Drought Variability over the Conterminous United States for the Past Century

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  • 1 Department of Geography, University of California, Los Angeles, Los Angeles, CA
  • 2 Now at School of Sustainable Engineering and the Built Environment, Arizona State University, Tempe, AZ
  • 3 Science Applications International Corporation, Hydrological Sciences Laboratory, Code 617, NASA Goddard Space Flight Center, Greenbelt MD
  • 4 Environmental Modeling Center, NOAA National Centers for Environmental Prediction, College Park, MD
  • 5 Earth Sciences Division, Code 610.9, NASA Goddard Space Flight Center, Greenbelt, MD
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Abstract

We examine the drought variability over the Conterminous United States (CONUS) for 1915-2018 using the Noah-MP land-surface model. We examine different model options on drought reconstruction including optional representation of groundwater and dynamic vegetation phenology. Over our 104-year reconstruction period, we identify 12 great droughts that each covered at least 36% of CONUS and lasted for at least 5 months. The great droughts tend to have smaller areas when groundwater and/or dynamic vegetation are included in the model configuration. We detect a small decreasing trend in dry area coverage over CONUS in all configurations. We identify 45 major droughts in the baseline (with a dry area coverage greater than 23.6% of CONUS) that are, on average, somewhat less severe than great droughts. We find that representation of groundwater tends to increase drought duration for both great and major droughts, primarily by leading to earlier drought onset (some due to short-lived recovery from a previous drought) or later demise (groundwater anomalies lag precipitation anomalies). In contrast, representation of dynamic vegetation tends to shorten major droughts duration, primarily due to earlier drought demise ( closed stoma or dead vegetation reduces ET loss during droughts). On a regional basis, the U.S. Southwest (Southeast) has the longest (shortest) major drought durations. Consistent with earlier work, dry area coverage in all subregions except the Southwest has decreased. The effects of groundwater and dynamic vegetation vary regionally due to differences in groundwater depths (hence connectivity with the surface) and vegetation types.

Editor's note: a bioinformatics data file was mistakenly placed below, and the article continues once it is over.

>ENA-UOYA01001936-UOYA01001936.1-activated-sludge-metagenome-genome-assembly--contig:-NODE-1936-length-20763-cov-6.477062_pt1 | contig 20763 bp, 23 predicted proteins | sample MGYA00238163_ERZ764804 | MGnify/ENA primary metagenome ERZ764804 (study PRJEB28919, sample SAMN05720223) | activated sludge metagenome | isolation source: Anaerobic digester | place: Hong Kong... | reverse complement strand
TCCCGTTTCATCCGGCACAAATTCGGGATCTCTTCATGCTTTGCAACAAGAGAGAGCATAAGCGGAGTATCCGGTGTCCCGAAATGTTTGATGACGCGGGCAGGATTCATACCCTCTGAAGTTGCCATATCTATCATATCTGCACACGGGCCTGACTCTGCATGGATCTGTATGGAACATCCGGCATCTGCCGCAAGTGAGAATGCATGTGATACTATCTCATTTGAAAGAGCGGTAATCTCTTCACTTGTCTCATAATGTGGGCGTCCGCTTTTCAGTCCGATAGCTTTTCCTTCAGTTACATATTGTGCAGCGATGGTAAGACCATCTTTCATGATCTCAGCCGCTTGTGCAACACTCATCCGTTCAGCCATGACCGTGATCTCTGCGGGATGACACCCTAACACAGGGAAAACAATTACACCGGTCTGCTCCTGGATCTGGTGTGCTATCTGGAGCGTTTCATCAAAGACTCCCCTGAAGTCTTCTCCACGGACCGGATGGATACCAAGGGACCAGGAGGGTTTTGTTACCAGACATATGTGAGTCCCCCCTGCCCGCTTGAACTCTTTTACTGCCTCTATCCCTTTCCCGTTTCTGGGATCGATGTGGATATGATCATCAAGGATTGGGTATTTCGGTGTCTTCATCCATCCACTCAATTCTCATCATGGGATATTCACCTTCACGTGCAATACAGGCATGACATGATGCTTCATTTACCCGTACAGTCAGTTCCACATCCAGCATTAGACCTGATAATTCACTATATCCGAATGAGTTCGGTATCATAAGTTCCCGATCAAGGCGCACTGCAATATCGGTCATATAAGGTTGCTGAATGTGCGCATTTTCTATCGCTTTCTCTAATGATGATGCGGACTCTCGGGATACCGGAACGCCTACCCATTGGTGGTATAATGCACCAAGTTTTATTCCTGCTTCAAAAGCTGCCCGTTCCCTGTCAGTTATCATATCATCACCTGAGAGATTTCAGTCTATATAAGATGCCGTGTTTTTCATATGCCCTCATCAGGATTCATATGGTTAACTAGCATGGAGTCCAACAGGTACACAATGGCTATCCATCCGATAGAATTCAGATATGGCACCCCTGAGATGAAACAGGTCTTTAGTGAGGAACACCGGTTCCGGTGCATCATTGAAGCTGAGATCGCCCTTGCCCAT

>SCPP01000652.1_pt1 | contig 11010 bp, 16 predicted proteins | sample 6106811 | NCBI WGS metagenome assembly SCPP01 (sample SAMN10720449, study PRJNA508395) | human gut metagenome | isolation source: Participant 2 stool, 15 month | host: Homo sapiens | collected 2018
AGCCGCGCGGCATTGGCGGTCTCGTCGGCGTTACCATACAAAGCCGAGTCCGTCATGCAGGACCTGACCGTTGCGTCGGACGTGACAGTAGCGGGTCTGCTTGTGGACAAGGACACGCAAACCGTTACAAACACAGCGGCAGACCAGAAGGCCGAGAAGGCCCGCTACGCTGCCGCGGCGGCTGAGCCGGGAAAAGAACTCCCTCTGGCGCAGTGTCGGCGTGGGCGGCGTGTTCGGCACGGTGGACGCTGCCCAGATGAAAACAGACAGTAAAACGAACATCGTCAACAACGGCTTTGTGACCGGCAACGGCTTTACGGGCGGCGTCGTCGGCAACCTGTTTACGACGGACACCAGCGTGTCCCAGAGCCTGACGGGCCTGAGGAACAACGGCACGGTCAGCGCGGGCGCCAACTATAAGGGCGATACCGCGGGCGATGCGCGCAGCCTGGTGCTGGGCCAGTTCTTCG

This article is included in the Progress in Advancing Drought Monitoring and Prediction Special Collection.

Corresponding author: Dennis P. Lettenmaier, dlettenm@ucla.edu

Abstract

We examine the drought variability over the Conterminous United States (CONUS) for 1915-2018 using the Noah-MP land-surface model. We examine different model options on drought reconstruction including optional representation of groundwater and dynamic vegetation phenology. Over our 104-year reconstruction period, we identify 12 great droughts that each covered at least 36% of CONUS and lasted for at least 5 months. The great droughts tend to have smaller areas when groundwater and/or dynamic vegetation are included in the model configuration. We detect a small decreasing trend in dry area coverage over CONUS in all configurations. We identify 45 major droughts in the baseline (with a dry area coverage greater than 23.6% of CONUS) that are, on average, somewhat less severe than great droughts. We find that representation of groundwater tends to increase drought duration for both great and major droughts, primarily by leading to earlier drought onset (some due to short-lived recovery from a previous drought) or later demise (groundwater anomalies lag precipitation anomalies). In contrast, representation of dynamic vegetation tends to shorten major droughts duration, primarily due to earlier drought demise ( closed stoma or dead vegetation reduces ET loss during droughts). On a regional basis, the U.S. Southwest (Southeast) has the longest (shortest) major drought durations. Consistent with earlier work, dry area coverage in all subregions except the Southwest has decreased. The effects of groundwater and dynamic vegetation vary regionally due to differences in groundwater depths (hence connectivity with the surface) and vegetation types.

This article is included in the Progress in Advancing Drought Monitoring and Prediction Special Collection.

Corresponding author: Dennis P. Lettenmaier, dlettenm@ucla.edu
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